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The purpose of this paper is to examine two different choices of corporate divestiture for US firms: selling off assets to public firms or issuing stocks in equity…
The purpose of this paper is to examine two different choices of corporate divestiture for US firms: selling off assets to public firms or issuing stocks in equity carve-outs. The authors identify industry-related, firm-specific, deal-related and market-timing factors that influence the choice between the two methods of divestiture.
The authors use the univariate tests, logistic regressions and buy-and-hold excess return computations to identify industry-related, firm-specific, deal-related and market-timing factors that influence the choice between the two methods of divestiture.
The results show that industry concentration, relative “hotness” of the equity carve-out market, market values of divested units and firm’s growth opportunities are all positively related to the probability of an equity carve-out selection. In contrast, firms in financial service industry, firms that divest smaller units and firms with higher asymmetric information mainly choose to divest assets through asset sell-offs. The findings also indicate that firms with higher leverage and/or higher cash flow constraint show a stronger likelihood for choosing either the equity carve-out option or asset sell-off with cash payment over asset sell-off with stock payment. In the long run, firms that sell-off their assets experienced better performance relative to firms that choose to carve-out.
The authors recognize several limitations of this study. First, the findings use the data collected in the US market. These findings may not be necessarily true to non-US firms. Therefore, one possible extension of this paper is to further examine the determinants that drive the methods of divestiture for non-US firms. Second, the authors have not examined the association between the choices of divestiture and the subsequent long-term operating performance of the firms. This could be another interesting direction for research in the future.
The findings have some implication for the divestiture literature by providing a set of determinants which play important roles on firms’ choice between an asset sell-off and an equity carve-out. The findings also have important implications for a potential acquirer who is interested in buying a firm’s subsidiary. Specifically, by analyzing the aforementioned influencing factors, the acquirer might foresee the possibility of a carve-out method and plan its bidding offer accordingly. From investors’ perspective, knowing which factors affect firms’ divesting methods and their subsequent long-run stock performance is undoubtedly beneficial to their investment strategies.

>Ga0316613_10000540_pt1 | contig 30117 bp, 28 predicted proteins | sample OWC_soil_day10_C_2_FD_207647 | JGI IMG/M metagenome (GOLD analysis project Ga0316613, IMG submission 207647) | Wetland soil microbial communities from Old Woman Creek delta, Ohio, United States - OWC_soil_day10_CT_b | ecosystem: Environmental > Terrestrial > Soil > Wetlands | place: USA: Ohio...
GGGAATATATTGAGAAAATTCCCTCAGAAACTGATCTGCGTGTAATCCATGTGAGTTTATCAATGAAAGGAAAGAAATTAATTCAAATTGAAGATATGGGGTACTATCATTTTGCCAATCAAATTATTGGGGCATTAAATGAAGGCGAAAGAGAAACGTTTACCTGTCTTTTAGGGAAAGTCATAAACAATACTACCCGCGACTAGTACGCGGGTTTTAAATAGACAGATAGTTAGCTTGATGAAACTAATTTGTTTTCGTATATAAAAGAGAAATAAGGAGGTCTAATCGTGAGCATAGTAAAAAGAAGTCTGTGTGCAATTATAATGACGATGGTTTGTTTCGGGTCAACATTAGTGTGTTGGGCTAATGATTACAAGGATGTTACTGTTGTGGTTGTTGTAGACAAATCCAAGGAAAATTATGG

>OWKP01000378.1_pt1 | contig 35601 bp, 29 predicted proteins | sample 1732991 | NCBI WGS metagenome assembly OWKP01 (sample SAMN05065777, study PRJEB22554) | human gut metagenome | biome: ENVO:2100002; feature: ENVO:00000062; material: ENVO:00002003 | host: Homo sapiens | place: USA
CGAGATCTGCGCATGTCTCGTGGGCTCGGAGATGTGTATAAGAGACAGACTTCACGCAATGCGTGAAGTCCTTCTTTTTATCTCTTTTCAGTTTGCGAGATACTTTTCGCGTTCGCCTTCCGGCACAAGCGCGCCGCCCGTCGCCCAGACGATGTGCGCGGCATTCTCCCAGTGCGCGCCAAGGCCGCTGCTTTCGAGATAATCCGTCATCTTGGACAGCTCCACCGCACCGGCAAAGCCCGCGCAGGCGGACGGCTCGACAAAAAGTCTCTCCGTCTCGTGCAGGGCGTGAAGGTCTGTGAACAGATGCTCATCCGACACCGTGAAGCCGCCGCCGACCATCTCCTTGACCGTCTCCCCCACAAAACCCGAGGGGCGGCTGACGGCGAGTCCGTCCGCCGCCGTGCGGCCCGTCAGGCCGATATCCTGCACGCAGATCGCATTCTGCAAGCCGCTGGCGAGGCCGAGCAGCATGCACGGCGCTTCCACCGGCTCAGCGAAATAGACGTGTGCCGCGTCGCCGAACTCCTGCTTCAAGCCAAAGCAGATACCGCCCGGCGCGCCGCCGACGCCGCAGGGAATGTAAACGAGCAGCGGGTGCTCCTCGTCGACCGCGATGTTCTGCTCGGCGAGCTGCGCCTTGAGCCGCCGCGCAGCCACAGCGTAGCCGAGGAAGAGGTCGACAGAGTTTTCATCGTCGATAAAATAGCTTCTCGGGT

Prior research has attempted to address the reasons why firms divest or the outcomes of those actions. This paper focuses on the factors that influence the choice of sell-off versus carve-out once the decision to divest has been made. In addition, the authors look at a wide range of factors including industry-related, firm-specific, deal-related and market timing.
The paper's aim is to analyze excess returns generated by Canadian sell‐offs and their links to changes in firms' internal capital allocation efficiency to test the…
The paper's aim is to analyze excess returns generated by Canadian sell‐offs and their links to changes in firms' internal capital allocation efficiency to test the efficiency of internal capital markets after assets divestitures.
This study investigates the relationship between the level of the excess returns subsequent to sell‐offs and changes in the capital allocated through internal capital markets. The authors measure excess returns by calculating buy‐and‐hold abnormal (BHAR) returns up to three years after divestitures and test whether changes in value are related to changes in investment efficiency. The paper uses the relative value added by allocation (RVA) as developed by Rajan et al. to measure the variation in allocational efficiency of the internal capital market.
The study reveals that on average assets divestitures enable Canadian firms to keep up with the performance of their peers of the same industrial sector during the long‐run post divestiture period. A closer look at the results shows that the variation of long‐run post divestitures performance among Canadian firms is significantly and positively linked to changes in the allocational efficiency of the internal capital markets. These results suggest that dismantling some parts of the internal capital market does lead to improvements in firm value in the long run.
The sample is limited to a group of firms that sell off a portion of their assets. Further research could be conducted to determine whether other divestiture methods (spin‐off, sell‐off or equity carve‐out) have any impact on internal capital allocation efficiency and long run financial performance.
The paper adds to other studies examining the source of gains from divestitures by documenting the effects of changes in internal capital allocation efficiency on the creation of long‐term shareholder wealth.
Reasons behind the current bond sell-off.
Central Europe’s resilience to EM sell-off.
US/CHINA: Bond market vulnerable to a sell-off
CHINA: Policy move could contain further sell-off